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The Daily Wildcat


Religious studies professor selected for prestigious program

Claudio Cerrillo

Daisy Vargas, a University of Arizona professor in the Department of Religious Studies & Classics, was recently selected into the prestigious 2019-2020 cohort of the Young Scholars in American Religion program. The aim of the program is to train and mentor future educators and scholars in American Religion. 

Her specialization is Catholicism in the Americas; race, ethnicity and religion in the United States and Latinx religion. Vargas spoke to the Daily Wildcat about what sparked her interest in religious studies, what being selected into the cohort means to her and how she will benefit from it. The interview has been edited for length and clarity.

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Daily Wildcat: Why did you decide on a degree in religious studies?

Daisy Vargas: I became interested in religious studies when I was an undergraduate. It mostly came through professors who made links between religion and political and social movements. The more I read and understood about American history in particular, and the history of the Americas, it became really clear to me that religion had a huge part to do with it.

DW: What about religious studies interests you the most?

DV: I love interacting with folks. Much of my research is based on ethnographic methods. I go out and go to religious festivals, sites and services and meet with different individuals and communities. I get to speak to them and hear in their own words what their experiences mean to them.

DW: Is religion a big part of your life?

DV: Religion is a big part of my life, because in many ways, I’ve dedicated my life to it. I’m a researcher by training and at heart. One of the big draws for me, as far as research goes, is being able to engage with folks and other people, and I think my interest in religion and religion practice allows me to be able to constantly connect to people and hear their stories.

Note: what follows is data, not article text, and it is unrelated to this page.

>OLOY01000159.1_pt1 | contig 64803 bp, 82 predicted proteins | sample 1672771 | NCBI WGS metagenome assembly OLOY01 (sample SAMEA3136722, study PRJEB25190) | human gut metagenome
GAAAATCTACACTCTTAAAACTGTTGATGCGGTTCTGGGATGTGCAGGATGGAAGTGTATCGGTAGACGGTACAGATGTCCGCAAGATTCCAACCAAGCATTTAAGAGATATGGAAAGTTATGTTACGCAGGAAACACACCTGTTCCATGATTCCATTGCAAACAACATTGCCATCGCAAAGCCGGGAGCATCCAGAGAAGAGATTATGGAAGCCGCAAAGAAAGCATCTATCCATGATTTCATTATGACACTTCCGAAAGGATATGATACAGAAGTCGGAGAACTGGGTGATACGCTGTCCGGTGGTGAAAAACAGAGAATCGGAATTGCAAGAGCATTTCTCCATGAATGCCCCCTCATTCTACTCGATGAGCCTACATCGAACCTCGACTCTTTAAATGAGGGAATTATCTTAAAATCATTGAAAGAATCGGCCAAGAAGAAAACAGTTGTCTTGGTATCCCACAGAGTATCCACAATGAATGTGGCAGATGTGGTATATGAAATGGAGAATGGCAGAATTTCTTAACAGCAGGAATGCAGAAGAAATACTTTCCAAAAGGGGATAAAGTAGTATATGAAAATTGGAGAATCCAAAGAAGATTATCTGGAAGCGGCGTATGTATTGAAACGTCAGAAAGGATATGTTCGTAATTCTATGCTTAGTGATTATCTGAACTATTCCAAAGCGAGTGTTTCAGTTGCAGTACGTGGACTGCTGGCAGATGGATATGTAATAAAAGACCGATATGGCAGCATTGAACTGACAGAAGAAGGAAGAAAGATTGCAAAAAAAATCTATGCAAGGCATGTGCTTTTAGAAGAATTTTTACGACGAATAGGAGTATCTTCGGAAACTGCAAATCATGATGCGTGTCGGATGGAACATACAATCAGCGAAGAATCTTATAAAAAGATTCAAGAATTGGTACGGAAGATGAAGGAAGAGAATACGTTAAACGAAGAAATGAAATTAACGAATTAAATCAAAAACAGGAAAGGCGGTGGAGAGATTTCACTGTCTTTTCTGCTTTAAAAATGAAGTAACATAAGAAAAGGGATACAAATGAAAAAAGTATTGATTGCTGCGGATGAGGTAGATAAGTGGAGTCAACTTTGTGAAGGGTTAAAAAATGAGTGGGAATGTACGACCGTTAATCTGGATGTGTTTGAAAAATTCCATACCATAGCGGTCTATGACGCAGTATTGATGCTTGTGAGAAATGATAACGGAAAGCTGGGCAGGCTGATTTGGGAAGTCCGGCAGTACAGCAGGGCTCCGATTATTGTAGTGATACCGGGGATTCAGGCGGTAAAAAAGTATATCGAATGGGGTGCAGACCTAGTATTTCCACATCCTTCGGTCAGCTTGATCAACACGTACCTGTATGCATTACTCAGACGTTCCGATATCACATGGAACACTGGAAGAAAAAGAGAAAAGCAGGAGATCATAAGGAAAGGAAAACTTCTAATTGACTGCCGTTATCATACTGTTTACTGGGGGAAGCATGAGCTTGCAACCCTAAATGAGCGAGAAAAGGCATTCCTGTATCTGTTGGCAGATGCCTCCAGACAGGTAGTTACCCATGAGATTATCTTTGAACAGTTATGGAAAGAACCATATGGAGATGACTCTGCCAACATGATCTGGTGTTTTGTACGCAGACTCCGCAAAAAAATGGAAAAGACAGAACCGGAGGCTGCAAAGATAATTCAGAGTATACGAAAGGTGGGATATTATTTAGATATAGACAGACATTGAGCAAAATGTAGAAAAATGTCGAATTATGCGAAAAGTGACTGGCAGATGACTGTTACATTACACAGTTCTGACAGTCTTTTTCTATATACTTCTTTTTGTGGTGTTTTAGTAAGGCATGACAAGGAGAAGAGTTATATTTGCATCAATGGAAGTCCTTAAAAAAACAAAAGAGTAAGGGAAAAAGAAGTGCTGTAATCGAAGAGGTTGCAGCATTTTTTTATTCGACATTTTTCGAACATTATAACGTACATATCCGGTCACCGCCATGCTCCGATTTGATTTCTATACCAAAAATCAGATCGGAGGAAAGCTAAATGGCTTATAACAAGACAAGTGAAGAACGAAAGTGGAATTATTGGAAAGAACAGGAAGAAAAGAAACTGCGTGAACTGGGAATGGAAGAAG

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DW: What does being selected to the 2019-2020 cohort of the Young Scholars in American Religion program mean to you?

DV: First, it’s an honor to be chosen as part of cohort. It’s a program with an established record of creating communities of scholars of American religion that collaborate with and support each other and end up being really influential to each other throughout their career. I’m excited to be a part of this community and be able to contribute to that feeling of collegiality.

DW: How did your family and friends react after they learned you were selected?

DV: They were incredibly happy for me. Especially my colleagues here at the University of Arizona from the Department of Religious Studies & Classics, as well as the College of Humanities. They have been an incredible network of support.

DW: How do you think you will benefit from this program?

DV: One of the large benefits of this program is to be able to engage and meet other junior faculty and emerging scholars of American religion. I think that type of support is incredibly important, in our field in particular, so I look forward to that especially.

DW: What is one thing you would like every UA student to know about religion and American culture?

DV: Every part of American culture is touched by religion practice and religion experience.

Vargas is working on her most recent project, “Mexican Religion on Trial: Race, Religion, and the Law in the U.S. – Mexico Borderlands,”  which traces the roots of Mexican religion, race and law from the 19th century into the present day, especially when it comes to the history of anti-Mexican and anti-Catholic attitudes in the United States.

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